The layoff decisions, which Amazon will communicate starting Jan. 18, will largely impact the company's e-commerce and human-resources organisations, he said.
The cuts amount to 6% of Amazon's roughly 300,000-person corporate workforce and represent a swift turn for a retailer that recently doubled its base pay ceiling to compete more aggressively for talent.
Online giant Amazon has more than 1.5 million workers including warehouse staff, making it America's second-largest private employer after Walmart Inc.
Jassy said in the note that annual planning "has been more difficult given the uncertain economy and that we've hired rapidly over the last several years."
Amazon has braced for likely slower growth as soaring inflation encouraged businesses and consumers to cut back spending and its share price has halved in the past year.
The company began letting staff go in November from its devices division, with a source telling Reuters at the time it was targeting around 10,000 cuts.
The tech industry shed more than 150,000 workers in 2022, according to tracking site Layoffs.fyi, a number that's continuing to grow. Salesforce Inc said Wednesday it planned to eliminate about 10% of staff, which numbered nearly 8,000 as of Oct. 31.
Change In Fortunes
The reversal of Amazon's fortunes has been stark. It changed from a business deemed essential during the pandemic for delivering goods to locked-down homes, to a company that overbuilt for demand. Its layoffs now surpass the 11,000 cuts announced last year by Facebook-parent Meta Platforms Inc.
Jassy's note followed a report in the Wall Street Journal that the reduction would be more than 17,000 jobs. He said Amazon chose to disclose the news before informing affected staff because of a leak.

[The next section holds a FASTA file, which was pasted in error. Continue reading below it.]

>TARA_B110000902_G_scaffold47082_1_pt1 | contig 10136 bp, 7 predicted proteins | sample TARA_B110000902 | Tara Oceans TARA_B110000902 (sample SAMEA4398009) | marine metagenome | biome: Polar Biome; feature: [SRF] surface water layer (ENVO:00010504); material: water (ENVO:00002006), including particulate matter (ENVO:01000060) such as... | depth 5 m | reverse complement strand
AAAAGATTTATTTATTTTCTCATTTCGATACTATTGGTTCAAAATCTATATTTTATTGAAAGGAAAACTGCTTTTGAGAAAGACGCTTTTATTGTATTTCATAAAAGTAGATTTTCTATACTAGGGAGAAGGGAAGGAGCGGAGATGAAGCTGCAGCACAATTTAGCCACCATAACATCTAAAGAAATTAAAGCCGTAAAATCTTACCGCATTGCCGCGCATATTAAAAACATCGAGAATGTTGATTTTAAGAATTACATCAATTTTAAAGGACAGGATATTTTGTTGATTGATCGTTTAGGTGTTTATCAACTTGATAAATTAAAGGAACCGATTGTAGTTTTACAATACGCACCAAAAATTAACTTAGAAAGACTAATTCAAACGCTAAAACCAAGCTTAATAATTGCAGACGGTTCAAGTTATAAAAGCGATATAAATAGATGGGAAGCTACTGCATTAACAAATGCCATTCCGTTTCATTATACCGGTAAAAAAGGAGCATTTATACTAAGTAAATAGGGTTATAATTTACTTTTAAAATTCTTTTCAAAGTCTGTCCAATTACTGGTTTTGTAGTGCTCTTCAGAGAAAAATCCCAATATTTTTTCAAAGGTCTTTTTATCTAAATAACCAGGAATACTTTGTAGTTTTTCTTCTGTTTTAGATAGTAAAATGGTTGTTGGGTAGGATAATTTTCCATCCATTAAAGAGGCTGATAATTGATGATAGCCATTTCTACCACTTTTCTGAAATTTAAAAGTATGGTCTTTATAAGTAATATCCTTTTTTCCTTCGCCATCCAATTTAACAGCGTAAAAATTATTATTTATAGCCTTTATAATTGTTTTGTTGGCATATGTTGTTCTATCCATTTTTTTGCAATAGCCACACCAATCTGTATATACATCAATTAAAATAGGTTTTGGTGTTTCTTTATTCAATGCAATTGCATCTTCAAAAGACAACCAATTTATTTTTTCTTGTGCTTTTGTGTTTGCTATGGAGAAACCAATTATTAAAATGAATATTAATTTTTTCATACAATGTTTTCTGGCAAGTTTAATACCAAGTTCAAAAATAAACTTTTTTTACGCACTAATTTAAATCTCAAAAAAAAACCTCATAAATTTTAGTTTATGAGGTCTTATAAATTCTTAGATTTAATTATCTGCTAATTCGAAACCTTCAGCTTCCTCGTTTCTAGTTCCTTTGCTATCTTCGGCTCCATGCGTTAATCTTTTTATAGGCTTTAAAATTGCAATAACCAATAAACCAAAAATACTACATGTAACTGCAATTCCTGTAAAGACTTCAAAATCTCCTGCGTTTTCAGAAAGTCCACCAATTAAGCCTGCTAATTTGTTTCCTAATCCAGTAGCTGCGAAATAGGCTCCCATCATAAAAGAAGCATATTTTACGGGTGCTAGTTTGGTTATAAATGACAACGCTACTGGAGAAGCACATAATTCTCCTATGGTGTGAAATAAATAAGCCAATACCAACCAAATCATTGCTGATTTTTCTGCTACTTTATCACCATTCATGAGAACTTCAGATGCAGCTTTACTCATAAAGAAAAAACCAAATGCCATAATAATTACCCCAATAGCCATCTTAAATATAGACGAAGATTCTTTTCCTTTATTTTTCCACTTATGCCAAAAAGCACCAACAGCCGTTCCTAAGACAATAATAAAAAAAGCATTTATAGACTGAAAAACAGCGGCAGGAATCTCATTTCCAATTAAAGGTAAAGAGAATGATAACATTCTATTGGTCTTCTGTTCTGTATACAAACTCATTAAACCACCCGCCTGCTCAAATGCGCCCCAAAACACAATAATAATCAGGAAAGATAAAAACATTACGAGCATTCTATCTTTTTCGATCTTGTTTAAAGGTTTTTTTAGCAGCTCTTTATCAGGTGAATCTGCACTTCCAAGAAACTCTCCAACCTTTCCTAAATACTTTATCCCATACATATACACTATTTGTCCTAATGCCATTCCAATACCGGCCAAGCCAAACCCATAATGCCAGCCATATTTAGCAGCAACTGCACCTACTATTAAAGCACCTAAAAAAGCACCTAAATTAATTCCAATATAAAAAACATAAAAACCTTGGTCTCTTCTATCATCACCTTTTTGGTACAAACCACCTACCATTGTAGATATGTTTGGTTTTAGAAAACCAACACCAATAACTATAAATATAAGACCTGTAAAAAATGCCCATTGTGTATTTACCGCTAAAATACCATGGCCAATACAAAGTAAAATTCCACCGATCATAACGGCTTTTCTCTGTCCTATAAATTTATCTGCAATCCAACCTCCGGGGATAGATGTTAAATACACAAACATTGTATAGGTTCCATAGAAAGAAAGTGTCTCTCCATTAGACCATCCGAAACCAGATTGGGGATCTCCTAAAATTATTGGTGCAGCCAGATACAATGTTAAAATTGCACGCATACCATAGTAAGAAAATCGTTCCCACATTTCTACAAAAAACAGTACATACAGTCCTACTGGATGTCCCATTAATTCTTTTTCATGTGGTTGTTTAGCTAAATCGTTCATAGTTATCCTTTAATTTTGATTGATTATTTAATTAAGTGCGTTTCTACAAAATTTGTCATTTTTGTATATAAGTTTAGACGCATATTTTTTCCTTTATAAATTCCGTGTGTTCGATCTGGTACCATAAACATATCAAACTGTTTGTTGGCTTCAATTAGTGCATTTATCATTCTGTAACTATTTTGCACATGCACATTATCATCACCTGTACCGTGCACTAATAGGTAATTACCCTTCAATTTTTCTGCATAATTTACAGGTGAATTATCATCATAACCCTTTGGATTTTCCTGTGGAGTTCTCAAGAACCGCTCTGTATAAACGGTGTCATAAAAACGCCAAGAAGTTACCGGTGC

Amazon still must file certain legal notices about mass layoffs, and it plans to pay severance.
Jassy said, "Amazon has weathered uncertain and difficult economies in the past, and we will continue to do so."
According to AJ Bell investment director Russ Mould, “The biggest reduction in Amazon’s workforce in its history is worth keeping in perspective for several reasons. While 18,000 job cuts sound like a lot – in the context of a workforce of more than 1.5 million it is a drop in the ocean.
“It’s also important to consider where the cuts are being made. They are mostly in areas like human resources as well as its Amazon Go and Amazon Fresh physical stores, and the latter represent something of an experiment for the company.
“Amazon has often tested the waters in different markets, but it probably feels in the current climate that the focus should be on its core e-commerce and Amazon Web Services cloud operations."